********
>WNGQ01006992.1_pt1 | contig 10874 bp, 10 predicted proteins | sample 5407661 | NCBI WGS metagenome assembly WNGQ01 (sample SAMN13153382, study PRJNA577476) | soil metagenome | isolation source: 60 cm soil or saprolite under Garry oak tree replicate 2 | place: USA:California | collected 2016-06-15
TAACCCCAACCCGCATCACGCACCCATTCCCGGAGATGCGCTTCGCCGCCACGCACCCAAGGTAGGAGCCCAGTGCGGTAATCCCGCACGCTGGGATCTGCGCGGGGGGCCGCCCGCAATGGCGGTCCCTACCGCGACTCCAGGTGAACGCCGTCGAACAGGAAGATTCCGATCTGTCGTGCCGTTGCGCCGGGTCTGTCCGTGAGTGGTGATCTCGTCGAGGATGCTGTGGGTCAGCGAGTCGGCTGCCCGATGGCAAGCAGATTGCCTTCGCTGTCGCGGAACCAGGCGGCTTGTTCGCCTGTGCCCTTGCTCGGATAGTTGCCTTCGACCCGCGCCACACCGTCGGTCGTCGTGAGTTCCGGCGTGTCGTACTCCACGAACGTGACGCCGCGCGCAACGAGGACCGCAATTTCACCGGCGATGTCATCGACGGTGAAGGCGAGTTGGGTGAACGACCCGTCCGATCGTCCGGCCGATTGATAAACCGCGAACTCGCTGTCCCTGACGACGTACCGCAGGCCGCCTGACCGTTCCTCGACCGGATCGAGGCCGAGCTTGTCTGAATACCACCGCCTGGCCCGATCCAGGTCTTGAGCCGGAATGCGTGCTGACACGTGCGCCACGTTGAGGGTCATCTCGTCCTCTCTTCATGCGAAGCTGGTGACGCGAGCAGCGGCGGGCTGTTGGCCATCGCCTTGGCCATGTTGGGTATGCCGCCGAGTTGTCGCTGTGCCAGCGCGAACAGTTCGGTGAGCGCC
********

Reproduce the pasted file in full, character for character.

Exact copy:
>WNGQ01006992.1_pt1 | contig 10874 bp, 10 predicted proteins | sample 5407661 | NCBI WGS metagenome assembly WNGQ01 (sample SAMN13153382, study PRJNA577476) | soil metagenome | isolation source: 60 cm soil or saprolite under Garry oak tree replicate 2 | place: USA:California | collected 2016-06-15
TAACCCCAACCCGCATCACGCACCCATTCCCGGAGATGCGCTTCGCCGCCACGCACCCAAGGTAGGAGCCCAGTGCGGTAATCCCGCACGCTGGGATCTGCGCGGGGGGCCGCCCGCAATGGCGGTCCCTACCGCGACTCCAGGTGAACGCCGTCGAACAGGAAGATTCCGATCTGTCGTGCCGTTGCGCCGGGTCTGTCCGTGAGTGGTGATCTCGTCGAGGATGCTGTGGGTCAGCGAGTCGGCTGCCCGATGGCAAGCAGATTGCCTTCGCTGTCGCGGAACCAGGCGGCTTGTTCGCCTGTGCCCTTGCTCGGATAGTTGCCTTCGACCCGCGCCACACCGTCGGTCGTCGTGAGTTCCGGCGTGTCGTACTCCACGAACGTGACGCCGCGCGCAACGAGGACCGCAATTTCACCGGCGATGTCATCGACGGTGAAGGCGAGTTGGGTGAACGACCCGTCCGATCGTCCGGCCGATTGATAAACCGCGAACTCGCTGTCCCTGACGACGTACCGCAGGCCGCCTGACCGTTCCTCGACCGGATCGAGGCCGAGCTTGTCTGAATACCACCGCCTGGCCCGATCCAGGTCTTGAGCCGGAATGCGTGCTGACACGTGCGCCACGTTGAGGGTCATCTCGTCCTCTCTTCATGCGAAGCTGGTGACGCGAGCAGCGGCGGGCTGTTGGCCATCGCCTTGGCCATGTTGGGTATGCCGCCGAGTTGTCGCTGTGCCAGCGCGAACAGTTCGGTGAGCGCC